• Jessica

Backlist Book Review: The Lager Queen of Minnesota



Somehow I managed to squeeze one more book before the month of November ended. That book was The Lager Queen of Minnesota by J. Ryan Stradal. Did I end November on a high note? Read on.


Synopsis from the publisher

Two sisters, one farm. A family is split when their father leaves their shared inheritance entirely to Helen, his younger daughter. Despite baking award-winning pies at the local nursing home, her older sister, Edith, struggles to make what most people would call a living. So she can’t help wondering what her life would have been like with even a portion of the farm money her sister kept for herself.

With the proceeds from the farm, Helen builds one of the most successful light breweries in the country, and makes their company motto ubiquitous: “Drink lots. It’s Blotz.” Where Edith has a heart as big as Minnesota, Helen’s is as rigid as a steel keg. Yet one day, Helen will find she needs some help herself, and she could find a potential savior close to home. . . if it’s not too late.

Meanwhile, Edith’s granddaughter, Diana, grows up knowing that the real world requires a tougher constitution than her grandmother possesses. She earns a shot at learning the IPA business from the ground up–will that change their fortunes forever, and perhaps reunite her splintered family?

Here we meet a cast of lovable, funny, quintessentially American characters eager to make their mark in a world that’s often stacked against them. In this deeply affecting family saga, resolution can take generations, but when it finally comes, we’re surprised, moved, and delighted.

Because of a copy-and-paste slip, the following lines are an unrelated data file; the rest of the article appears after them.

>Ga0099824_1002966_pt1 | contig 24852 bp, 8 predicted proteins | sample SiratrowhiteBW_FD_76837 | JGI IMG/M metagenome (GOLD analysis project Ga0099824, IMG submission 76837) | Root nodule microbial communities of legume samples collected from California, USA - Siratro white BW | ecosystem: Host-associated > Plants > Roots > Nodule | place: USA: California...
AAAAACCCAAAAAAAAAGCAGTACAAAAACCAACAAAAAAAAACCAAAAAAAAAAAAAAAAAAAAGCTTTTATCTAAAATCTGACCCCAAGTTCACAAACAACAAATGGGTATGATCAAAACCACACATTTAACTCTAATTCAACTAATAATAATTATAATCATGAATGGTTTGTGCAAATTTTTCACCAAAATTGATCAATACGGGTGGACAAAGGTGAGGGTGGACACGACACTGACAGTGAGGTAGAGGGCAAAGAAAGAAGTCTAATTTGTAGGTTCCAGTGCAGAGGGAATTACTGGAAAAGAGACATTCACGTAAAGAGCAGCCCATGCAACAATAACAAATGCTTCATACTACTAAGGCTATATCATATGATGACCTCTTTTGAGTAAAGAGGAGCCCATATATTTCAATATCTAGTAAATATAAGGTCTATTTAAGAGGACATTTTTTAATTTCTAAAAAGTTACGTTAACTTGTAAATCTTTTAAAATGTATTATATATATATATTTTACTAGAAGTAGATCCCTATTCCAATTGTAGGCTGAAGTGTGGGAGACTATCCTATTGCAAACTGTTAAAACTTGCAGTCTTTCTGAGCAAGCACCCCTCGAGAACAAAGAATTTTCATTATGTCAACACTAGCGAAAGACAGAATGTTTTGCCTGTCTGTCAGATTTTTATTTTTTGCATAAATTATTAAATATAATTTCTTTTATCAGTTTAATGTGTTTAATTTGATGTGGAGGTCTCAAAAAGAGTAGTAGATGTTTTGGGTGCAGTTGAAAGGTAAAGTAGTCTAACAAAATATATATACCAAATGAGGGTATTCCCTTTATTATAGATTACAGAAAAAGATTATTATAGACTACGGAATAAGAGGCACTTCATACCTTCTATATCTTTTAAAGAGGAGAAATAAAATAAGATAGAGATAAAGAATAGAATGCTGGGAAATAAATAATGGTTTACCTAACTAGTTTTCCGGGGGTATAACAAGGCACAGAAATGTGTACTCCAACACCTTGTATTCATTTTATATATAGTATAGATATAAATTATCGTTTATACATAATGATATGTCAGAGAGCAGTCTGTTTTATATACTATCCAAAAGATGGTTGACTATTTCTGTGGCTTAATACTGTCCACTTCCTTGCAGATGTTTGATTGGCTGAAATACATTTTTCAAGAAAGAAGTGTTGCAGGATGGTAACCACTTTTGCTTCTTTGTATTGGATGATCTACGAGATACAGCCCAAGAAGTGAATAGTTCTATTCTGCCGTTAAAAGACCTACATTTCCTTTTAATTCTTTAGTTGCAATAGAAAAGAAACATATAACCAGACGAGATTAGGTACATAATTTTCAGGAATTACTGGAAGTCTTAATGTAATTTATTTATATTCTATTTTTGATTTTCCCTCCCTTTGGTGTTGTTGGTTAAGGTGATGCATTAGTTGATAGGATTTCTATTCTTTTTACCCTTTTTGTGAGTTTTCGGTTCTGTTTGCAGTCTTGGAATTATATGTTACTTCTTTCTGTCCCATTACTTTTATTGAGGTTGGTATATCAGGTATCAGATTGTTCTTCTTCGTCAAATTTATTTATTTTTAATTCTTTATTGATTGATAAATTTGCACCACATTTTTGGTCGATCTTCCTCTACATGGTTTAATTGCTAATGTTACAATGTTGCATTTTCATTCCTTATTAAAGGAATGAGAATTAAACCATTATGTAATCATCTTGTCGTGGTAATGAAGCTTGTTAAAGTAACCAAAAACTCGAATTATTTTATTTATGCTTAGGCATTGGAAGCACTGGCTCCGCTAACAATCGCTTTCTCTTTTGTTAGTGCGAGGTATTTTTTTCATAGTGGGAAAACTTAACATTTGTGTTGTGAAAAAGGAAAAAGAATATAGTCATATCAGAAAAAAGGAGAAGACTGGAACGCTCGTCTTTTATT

My thoughts

I first heard about Stradal when this book debuted earlier in 2019. A family drama about beer? Yes, please! I read his first novel Kitchens of the Great Midwest until I could borrow Lager Queen, and I loved it. I enjoyed Lager Queen a lot, but I will say there were some details I thought could be better.


One thing Stradal likes to do is tell the story from different perspectives and via different points in time. I've always liked this storytelling device because it keeps me on my toes. He does it in Kitchens by using the experiences of minor characters to paint a picture of the protagonist, Eva. We follow along as Eva grows up and becomes a chef. However, in Lager Queen, we follow read from the POV of 3 different characters: eldest sister of the family and award-winning pie maker Edith; her younger sister Helen, who falls in love with brewing; and Edith's granddaughter Diana, whose troubled upbringing somehow lands her in the brewery business also. We jump backward and forward in time with these 3 characters, which got a little confusing for me. I think separating their perspectives into 3 different parts, rather than bouncing to each of them chapter by chapter, would have made the story more cohesive. Or, simply telling the story chronologically but cycling through each character.


That being said, I loved following each character's journey, particularly Diana's. I'm not sure how accessible the story is for people who don't love or know anything about beer, but the family drama is certainly worth it.


Rating: 4/5 stars

Fair warning, you'll probably start craving beer or pie while reading this.

Denver, Colorado

©2018 by Jessica Hammons